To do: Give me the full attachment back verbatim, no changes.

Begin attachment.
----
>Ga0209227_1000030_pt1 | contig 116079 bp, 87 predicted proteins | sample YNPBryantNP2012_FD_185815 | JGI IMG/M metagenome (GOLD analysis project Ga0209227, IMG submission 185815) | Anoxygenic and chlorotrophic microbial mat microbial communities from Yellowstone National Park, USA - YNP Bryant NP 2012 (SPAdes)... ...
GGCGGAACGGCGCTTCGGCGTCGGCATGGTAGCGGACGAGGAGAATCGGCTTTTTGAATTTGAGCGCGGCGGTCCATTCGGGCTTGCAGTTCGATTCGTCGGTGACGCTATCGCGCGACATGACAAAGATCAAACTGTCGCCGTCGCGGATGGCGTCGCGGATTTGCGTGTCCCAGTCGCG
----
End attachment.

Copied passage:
>Ga0209227_1000030_pt1 | contig 116079 bp, 87 predicted proteins | sample YNPBryantNP2012_FD_185815 | JGI IMG/M metagenome (GOLD analysis project Ga0209227, IMG submission 185815) | Anoxygenic and chlorotrophic microbial mat microbial communities from Yellowstone National Park, USA - YNP Bryant NP 2012 (SPAdes)... ...
GGCGGAACGGCGCTTCGGCGTCGGCATGGTAGCGGACGAGGAGAATCGGCTTTTTGAATTTGAGCGCGGCGGTCCATTCGGGCTTGCAGTTCGATTCGTCGGTGACGCTATCGCGCGACATGACAAAGATCAAACTGTCGCCGTCGCGGATGGCGTCGCGGATTTGCGTGTCCCAGTCGCG